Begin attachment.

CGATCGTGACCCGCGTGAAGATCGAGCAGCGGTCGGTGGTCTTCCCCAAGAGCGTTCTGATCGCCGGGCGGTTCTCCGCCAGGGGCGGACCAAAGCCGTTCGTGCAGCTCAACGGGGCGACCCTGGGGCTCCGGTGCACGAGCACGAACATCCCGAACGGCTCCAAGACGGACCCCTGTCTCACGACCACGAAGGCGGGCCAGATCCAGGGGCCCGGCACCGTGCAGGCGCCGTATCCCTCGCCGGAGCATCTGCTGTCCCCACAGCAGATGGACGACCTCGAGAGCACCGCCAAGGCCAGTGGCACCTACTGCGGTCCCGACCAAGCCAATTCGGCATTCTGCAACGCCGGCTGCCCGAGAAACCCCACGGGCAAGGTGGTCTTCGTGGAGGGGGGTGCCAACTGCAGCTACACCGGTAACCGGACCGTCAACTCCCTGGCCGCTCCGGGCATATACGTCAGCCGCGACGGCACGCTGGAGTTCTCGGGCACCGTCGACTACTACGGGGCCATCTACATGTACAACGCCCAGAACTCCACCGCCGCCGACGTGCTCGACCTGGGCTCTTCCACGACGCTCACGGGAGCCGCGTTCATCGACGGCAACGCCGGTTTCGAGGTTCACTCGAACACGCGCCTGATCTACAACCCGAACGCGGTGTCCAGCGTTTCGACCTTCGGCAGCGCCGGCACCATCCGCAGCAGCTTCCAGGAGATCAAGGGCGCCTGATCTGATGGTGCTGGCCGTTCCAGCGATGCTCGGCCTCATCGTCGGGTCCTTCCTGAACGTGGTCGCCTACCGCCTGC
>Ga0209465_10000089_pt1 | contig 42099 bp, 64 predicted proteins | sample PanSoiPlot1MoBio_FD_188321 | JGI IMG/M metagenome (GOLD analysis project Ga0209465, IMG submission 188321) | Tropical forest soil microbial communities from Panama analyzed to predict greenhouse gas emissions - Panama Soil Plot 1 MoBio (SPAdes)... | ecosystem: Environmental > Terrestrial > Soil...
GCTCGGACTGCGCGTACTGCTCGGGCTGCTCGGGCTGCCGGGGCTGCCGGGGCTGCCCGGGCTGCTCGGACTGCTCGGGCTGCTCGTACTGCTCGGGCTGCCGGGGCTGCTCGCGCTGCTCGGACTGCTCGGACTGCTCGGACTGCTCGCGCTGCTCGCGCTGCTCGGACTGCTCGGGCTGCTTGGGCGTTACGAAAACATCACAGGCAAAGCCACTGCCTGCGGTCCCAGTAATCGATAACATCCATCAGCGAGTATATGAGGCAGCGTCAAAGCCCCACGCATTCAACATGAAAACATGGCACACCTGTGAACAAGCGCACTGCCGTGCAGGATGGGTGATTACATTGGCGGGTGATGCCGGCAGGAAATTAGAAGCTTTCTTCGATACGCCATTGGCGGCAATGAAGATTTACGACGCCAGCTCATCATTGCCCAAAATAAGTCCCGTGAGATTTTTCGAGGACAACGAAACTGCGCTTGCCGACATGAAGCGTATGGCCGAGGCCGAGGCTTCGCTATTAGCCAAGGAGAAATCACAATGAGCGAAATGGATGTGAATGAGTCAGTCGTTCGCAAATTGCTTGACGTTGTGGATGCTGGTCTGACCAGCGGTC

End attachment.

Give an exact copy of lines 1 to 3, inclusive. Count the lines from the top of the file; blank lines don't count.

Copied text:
CGATCGTGACCCGCGTGAAGATCGAGCAGCGGTCGGTGGTCTTCCCCAAGAGCGTTCTGATCGCCGGGCGGTTCTCCGCCAGGGGCGGACCAAAGCCGTTCGTGCAGCTCAACGGGGCGACCCTGGGGCTCCGGTGCACGAGCACGAACATCCCGAACGGCTCCAAGACGGACCCCTGTCTCACGACCACGAAGGCGGGCCAGATCCAGGGGCCCGGCACCGTGCAGGCGCCGTATCCCTCGCCGGAGCATCTGCTGTCCCCACAGCAGATGGACGACCTCGAGAGCACCGCCAAGGCCAGTGGCACCTACTGCGGTCCCGACCAAGCCAATTCGGCATTCTGCAACGCCGGCTGCCCGAGAAACCCCACGGGCAAGGTGGTCTTCGTGGAGGGGGGTGCCAACTGCAGCTACACCGGTAACCGGACCGTCAACTCCCTGGCCGCTCCGGGCATATACGTCAGCCGCGACGGCACGCTGGAGTTCTCGGGCACCGTCGACTACTACGGGGCCATCTACATGTACAACGCCCAGAACTCCACCGCCGCCGACGTGCTCGACCTGGGCTCTTCCACGACGCTCACGGGAGCCGCGTTCATCGACGGCAACGCCGGTTTCGAGGTTCACTCGAACACGCGCCTGATCTACAACCCGAACGCGGTGTCCAGCGTTTCGACCTTCGGCAGCGCCGGCACCATCCGCAGCAGCTTCCAGGAGATCAAGGGCGCCTGATCTGATGGTGCTGGCCGTTCCAGCGATGCTCGGCCTCATCGTCGGGTCCTTCCTGAACGTGGTCGCCTACCGCCTGC
>Ga0209465_10000089_pt1 | contig 42099 bp, 64 predicted proteins | sample PanSoiPlot1MoBio_FD_188321 | JGI IMG/M metagenome (GOLD analysis project Ga0209465, IMG submission 188321) | Tropical forest soil microbial communities from Panama analyzed to predict greenhouse gas emissions - Panama Soil Plot 1 MoBio (SPAdes)... | ecosystem: Environmental > Terrestrial > Soil...
GCTCGGACTGCGCGTACTGCTCGGGCTGCTCGGGCTGCCGGGGCTGCCGGGGCTGCCCGGGCTGCTCGGACTGCTCGGGCTGCTCGTACTGCTCGGGCTGCCGGGGCTGCTCGCGCTGCTCGGACTGCTCGGACTGCTCGGACTGCTCGCGCTGCTCGCGCTGCTCGGACTGCTCGGGCTGCTTGGGCGTTACGAAAACATCACAGGCAAAGCCACTGCCTGCGGTCCCAGTAATCGATAACATCCATCAGCGAGTATATGAGGCAGCGTCAAAGCCCCACGCATTCAACATGAAAACATGGCACACCTGTGAACAAGCGCACTGCCGTGCAGGATGGGTGATTACATTGGCGGGTGATGCCGGCAGGAAATTAGAAGCTTTCTTCGATACGCCATTGGCGGCAATGAAGATTTACGACGCCAGCTCATCATTGCCCAAAATAAGTCCCGTGAGATTTTTCGAGGACAACGAAACTGCGCTTGCCGACATGAAGCGTATGGCCGAGGCCGAGGCTTCGCTATTAGCCAAGGAGAAATCACAATGAGCGAAATGGATGTGAATGAGTCAGTCGTTCGCAAATTGCTTGACGTTGTGGATGCTGGTCTGACCAGCGGTC